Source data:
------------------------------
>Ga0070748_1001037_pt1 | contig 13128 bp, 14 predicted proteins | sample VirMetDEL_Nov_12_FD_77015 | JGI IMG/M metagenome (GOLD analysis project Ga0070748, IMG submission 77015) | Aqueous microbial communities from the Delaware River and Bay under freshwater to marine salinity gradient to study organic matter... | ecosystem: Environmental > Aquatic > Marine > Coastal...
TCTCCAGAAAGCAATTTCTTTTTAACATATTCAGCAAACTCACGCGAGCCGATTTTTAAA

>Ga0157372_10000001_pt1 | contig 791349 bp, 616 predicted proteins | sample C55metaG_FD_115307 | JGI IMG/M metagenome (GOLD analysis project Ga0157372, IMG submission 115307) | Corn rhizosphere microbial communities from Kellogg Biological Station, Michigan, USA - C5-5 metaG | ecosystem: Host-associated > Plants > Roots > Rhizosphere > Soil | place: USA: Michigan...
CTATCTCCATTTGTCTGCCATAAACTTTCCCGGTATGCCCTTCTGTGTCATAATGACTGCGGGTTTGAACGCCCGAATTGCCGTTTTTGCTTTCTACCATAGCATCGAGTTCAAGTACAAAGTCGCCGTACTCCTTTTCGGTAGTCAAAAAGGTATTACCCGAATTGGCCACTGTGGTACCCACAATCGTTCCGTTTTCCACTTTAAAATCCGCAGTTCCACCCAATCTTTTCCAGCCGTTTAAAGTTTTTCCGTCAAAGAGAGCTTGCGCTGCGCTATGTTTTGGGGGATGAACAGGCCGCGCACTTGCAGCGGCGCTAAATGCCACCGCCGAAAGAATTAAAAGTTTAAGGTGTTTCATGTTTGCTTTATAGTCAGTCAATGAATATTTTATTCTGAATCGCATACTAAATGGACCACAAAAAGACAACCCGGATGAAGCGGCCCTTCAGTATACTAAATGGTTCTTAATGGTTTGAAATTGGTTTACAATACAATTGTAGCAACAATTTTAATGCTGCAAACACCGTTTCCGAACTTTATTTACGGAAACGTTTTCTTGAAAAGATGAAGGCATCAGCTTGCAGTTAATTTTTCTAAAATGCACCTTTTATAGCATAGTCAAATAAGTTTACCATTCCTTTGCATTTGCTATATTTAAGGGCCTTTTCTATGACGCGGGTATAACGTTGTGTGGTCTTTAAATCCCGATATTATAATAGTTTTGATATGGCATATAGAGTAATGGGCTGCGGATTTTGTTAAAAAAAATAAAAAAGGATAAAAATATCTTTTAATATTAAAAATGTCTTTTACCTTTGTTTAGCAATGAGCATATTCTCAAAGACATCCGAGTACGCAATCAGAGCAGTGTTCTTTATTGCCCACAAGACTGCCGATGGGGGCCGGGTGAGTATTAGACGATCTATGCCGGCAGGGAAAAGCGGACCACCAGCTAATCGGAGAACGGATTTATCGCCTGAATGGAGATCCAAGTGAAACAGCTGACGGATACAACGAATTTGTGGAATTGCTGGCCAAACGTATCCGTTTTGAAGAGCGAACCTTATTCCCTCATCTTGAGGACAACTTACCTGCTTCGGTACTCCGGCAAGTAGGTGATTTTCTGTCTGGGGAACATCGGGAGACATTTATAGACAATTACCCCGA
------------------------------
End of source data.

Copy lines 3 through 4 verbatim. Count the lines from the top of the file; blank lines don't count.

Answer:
>Ga0157372_10000001_pt1 | contig 791349 bp, 616 predicted proteins | sample C55metaG_FD_115307 | JGI IMG/M metagenome (GOLD analysis project Ga0157372, IMG submission 115307) | Corn rhizosphere microbial communities from Kellogg Biological Station, Michigan, USA - C5-5 metaG | ecosystem: Host-associated > Plants > Roots > Rhizosphere > Soil | place: USA: Michigan...
CTATCTCCATTTGTCTGCCATAAACTTTCCCGGTATGCCCTTCTGTGTCATAATGACTGCGGGTTTGAACGCCCGAATTGCCGTTTTTGCTTTCTACCATAGCATCGAGTTCAAGTACAAAGTCGCCGTACTCCTTTTCGGTAGTCAAAAAGGTATTACCCGAATTGGCCACTGTGGTACCCACAATCGTTCCGTTTTCCACTTTAAAATCCGCAGTTCCACCCAATCTTTTCCAGCCGTTTAAAGTTTTTCCGTCAAAGAGAGCTTGCGCTGCGCTATGTTTTGGGGGATGAACAGGCCGCGCACTTGCAGCGGCGCTAAATGCCACCGCCGAAAGAATTAAAAGTTTAAGGTGTTTCATGTTTGCTTTATAGTCAGTCAATGAATATTTTATTCTGAATCGCATACTAAATGGACCACAAAAAGACAACCCGGATGAAGCGGCCCTTCAGTATACTAAATGGTTCTTAATGGTTTGAAATTGGTTTACAATACAATTGTAGCAACAATTTTAATGCTGCAAACACCGTTTCCGAACTTTATTTACGGAAACGTTTTCTTGAAAAGATGAAGGCATCAGCTTGCAGTTAATTTTTCTAAAATGCACCTTTTATAGCATAGTCAAATAAGTTTACCATTCCTTTGCATTTGCTATATTTAAGGGCCTTTTCTATGACGCGGGTATAACGTTGTGTGGTCTTTAAATCCCGATATTATAATAGTTTTGATATGGCATATAGAGTAATGGGCTGCGGATTTTGTTAAAAAAAATAAAAAAGGATAAAAATATCTTTTAATATTAAAAATGTCTTTTACCTTTGTTTAGCAATGAGCATATTCTCAAAGACATCCGAGTACGCAATCAGAGCAGTGTTCTTTATTGCCCACAAGACTGCCGATGGGGGCCGGGTGAGTATTAGACGATCTATGCCGGCAGGGAAAAGCGGACCACCAGCTAATCGGAGAACGGATTTATCGCCTGAATGGAGATCCAAGTGAAACAGCTGACGGATACAACGAATTTGTGGAATTGCTGGCCAAACGTATCCGTTTTGAAGAGCGAACCTTATTCCCTCATCTTGAGGACAACTTACCTGCTTCGGTACTCCGGCAAGTAGGTGATTTTCTGTCTGGGGAACATCGGGAGACATTTATAGACAATTACCCCGA